Last week GreenBiz hosted its 6th annual State of Green Business webcast, based on the 2013 report. For those of you who were unable to participate, we wanted to share a few of the key takeaways. If you’d like to watch the webcast for yourself, the recording is still available online here.
Published by GreenBiz and Trucost, the report used a set of predetermined indicators to examine key trends in business sustainability – looking at environmental impacts through the lens of natural capital and examining them in terms of risks and opportunities. From a business perspective natural resources have always been viewed as free, but they are not free to the planet or society at large. The report highlights how measuring environmental impacts in financial terms can provide business context to spur sustainability progress.
The webcast, hosted by Joel Makower, executive editor at GreenBiz and Richard Matteson, CEO of Trucost, focused on the big picture given by these indicators, what trends they point to, and what companies are actually doing. The overarching message from the webcast is that the time is right for forward-thinking executives to take the lead in remaining competitive in our current resource-constrained, volatile economy. Here are a few of the key takeaways:
- Natural capital: The big picture is that most companies are still not accurately valuating their environmental impacts. Many are starting to realize what their impacts are but they are not correlating them to economic costs. Most companies still don’t realize what paying the true cost of impacts on air, water and other resources will have on their bottom line. If companies had to pay the true cost of their impacts, it would amount to 40-50 percent of their profits.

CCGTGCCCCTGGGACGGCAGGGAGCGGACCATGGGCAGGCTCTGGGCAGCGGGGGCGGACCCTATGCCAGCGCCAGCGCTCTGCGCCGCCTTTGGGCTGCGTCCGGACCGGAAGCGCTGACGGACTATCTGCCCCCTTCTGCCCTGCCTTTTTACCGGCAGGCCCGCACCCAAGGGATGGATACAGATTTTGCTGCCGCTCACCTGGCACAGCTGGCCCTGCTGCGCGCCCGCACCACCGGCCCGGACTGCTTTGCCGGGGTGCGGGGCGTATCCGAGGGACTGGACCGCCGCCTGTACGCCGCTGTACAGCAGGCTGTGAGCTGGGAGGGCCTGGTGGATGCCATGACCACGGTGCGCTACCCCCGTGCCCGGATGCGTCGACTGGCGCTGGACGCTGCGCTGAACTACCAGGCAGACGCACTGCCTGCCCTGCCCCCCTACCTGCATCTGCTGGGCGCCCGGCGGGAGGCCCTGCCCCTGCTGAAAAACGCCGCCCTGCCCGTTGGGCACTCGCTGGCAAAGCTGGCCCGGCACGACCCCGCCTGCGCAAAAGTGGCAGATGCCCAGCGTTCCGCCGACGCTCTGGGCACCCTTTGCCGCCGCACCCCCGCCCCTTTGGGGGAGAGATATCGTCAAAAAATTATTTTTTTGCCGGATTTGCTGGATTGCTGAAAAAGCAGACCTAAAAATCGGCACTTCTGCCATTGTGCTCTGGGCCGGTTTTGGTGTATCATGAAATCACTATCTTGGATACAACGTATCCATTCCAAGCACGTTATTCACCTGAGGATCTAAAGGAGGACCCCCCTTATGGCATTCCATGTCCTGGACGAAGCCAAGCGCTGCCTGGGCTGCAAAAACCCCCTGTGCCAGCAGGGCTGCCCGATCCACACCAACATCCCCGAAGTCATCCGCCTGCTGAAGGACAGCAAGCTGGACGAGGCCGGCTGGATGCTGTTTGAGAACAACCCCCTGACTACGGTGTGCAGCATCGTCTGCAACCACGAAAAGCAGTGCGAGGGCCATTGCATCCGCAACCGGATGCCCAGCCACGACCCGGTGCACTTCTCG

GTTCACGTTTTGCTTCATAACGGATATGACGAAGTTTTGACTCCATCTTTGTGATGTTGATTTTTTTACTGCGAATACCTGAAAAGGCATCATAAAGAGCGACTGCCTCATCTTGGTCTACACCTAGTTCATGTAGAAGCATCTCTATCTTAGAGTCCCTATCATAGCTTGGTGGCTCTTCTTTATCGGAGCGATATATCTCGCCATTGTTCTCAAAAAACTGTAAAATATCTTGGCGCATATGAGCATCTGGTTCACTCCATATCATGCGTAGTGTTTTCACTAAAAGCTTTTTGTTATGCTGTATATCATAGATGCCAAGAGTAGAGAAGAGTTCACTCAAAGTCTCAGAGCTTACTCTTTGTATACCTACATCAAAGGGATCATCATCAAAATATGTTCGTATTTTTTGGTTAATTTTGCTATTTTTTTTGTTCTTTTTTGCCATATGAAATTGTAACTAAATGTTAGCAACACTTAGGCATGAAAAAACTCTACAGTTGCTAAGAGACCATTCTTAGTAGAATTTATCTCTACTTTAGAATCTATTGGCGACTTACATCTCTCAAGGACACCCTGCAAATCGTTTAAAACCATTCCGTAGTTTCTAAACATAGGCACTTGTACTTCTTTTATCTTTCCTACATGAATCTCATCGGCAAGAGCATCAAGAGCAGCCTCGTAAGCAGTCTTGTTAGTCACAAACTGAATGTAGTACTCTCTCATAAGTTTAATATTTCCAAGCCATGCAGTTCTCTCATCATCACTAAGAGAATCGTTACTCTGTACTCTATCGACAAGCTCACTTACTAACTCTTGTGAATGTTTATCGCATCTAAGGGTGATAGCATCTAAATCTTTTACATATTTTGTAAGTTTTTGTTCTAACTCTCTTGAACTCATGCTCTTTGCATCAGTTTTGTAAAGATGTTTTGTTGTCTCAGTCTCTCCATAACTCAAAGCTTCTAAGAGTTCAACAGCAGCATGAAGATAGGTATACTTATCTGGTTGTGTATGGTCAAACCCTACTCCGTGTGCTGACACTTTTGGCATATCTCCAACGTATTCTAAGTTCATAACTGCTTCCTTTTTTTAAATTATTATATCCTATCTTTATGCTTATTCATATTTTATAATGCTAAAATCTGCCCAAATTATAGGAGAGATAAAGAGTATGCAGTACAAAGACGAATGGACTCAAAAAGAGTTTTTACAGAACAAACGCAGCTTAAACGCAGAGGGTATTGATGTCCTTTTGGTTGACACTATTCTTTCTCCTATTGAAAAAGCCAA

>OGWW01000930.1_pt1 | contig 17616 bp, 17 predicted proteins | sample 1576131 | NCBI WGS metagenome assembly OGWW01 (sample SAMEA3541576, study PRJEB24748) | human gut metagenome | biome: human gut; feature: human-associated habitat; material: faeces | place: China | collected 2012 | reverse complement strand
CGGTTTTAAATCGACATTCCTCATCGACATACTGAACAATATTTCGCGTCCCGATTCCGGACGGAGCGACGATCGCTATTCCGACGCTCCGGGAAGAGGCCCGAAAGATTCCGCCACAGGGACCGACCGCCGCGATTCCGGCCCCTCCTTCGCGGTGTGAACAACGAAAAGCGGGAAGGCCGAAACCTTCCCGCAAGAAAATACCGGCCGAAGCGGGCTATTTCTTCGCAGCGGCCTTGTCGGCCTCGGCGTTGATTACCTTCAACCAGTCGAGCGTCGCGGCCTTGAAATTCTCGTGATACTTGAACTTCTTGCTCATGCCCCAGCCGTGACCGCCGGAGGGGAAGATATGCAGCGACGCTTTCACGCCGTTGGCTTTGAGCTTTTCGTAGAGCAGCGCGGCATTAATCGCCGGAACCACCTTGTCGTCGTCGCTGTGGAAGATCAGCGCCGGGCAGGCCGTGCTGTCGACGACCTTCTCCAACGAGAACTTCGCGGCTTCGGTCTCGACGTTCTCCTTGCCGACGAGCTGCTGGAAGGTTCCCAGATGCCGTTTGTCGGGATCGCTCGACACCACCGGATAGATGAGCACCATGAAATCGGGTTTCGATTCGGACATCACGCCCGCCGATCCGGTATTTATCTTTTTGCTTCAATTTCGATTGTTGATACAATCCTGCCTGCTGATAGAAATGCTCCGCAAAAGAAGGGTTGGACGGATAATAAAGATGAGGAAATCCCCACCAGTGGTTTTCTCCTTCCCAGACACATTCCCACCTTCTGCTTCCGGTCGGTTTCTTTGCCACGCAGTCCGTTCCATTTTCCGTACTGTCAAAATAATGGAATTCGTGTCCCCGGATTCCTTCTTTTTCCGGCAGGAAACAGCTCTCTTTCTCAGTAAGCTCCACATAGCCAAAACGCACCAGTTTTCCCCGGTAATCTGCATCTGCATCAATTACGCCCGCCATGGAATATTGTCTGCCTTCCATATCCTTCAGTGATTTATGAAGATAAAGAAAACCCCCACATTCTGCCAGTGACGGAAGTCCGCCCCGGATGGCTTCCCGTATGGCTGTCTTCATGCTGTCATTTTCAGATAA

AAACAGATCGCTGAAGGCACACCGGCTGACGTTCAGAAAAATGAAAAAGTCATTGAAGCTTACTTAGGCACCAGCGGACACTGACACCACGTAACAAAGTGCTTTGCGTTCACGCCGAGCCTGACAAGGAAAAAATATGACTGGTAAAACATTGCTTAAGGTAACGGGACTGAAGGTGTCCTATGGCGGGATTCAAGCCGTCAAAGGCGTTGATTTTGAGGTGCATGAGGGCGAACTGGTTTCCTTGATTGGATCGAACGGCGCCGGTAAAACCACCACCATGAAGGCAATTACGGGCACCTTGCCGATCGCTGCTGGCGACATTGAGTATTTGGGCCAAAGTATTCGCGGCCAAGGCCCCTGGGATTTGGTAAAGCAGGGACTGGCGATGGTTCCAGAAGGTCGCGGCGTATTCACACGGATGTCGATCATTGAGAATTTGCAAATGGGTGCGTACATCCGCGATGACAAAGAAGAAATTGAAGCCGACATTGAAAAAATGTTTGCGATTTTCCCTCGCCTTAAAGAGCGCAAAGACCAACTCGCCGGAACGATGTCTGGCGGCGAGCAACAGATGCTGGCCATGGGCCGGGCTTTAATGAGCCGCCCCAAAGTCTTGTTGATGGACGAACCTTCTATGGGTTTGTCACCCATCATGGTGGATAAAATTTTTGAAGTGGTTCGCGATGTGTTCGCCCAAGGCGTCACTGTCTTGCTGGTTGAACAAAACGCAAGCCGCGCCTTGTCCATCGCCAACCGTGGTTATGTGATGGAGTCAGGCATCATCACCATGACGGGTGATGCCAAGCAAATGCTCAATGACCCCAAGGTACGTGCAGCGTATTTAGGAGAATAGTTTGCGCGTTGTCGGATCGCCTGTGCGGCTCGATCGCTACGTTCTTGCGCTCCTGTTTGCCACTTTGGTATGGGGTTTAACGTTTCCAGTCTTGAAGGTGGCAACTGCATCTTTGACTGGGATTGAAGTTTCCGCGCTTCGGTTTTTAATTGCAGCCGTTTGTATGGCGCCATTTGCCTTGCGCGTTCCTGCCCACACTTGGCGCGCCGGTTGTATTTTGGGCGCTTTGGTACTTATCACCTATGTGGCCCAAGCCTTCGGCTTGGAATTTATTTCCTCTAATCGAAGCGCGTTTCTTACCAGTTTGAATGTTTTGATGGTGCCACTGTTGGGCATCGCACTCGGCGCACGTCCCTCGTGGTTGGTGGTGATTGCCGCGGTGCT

- Investing: Sustainability and risk issues are starting to rise up in investor communities as it pertains to water, raw materials and energy requirements.
- Reporting: One recent trend is a big push for integrated corporate, sustainability and financial reporting. There has also been an increase in companies using third party assurance for sustainability reporting. It has been shown that companies that quantify environmental performance and assure their sustainability reports create more trustworthy and credible communications.
- Improvements: For most of the companies making sustainability improvements, the changes have thus far been incremental with very few big swings. However, new technologies are on the horizon that promise to shift the rate of progress.
- Supply Chain Sustainability: Companies that understand where their operational and supply chain environmental costs are embedded will be best positioned to identify opportunities from natural resource constraints, depletion and volatile commodity prices. Companies should make environmental costs a key decision factor in selecting more sustainable suppliers and developing more sustainable products and supply chains.
If you have questions for the authors, Makower and Mattison will also be talking about the report at the GreenBiz Forum this week in New York and next week in San Francisco. If you’d like to read the report, it’s available for download on the GreenBiz website, and again, if you’d like to view the recording for yourself, the entire webcast is available online.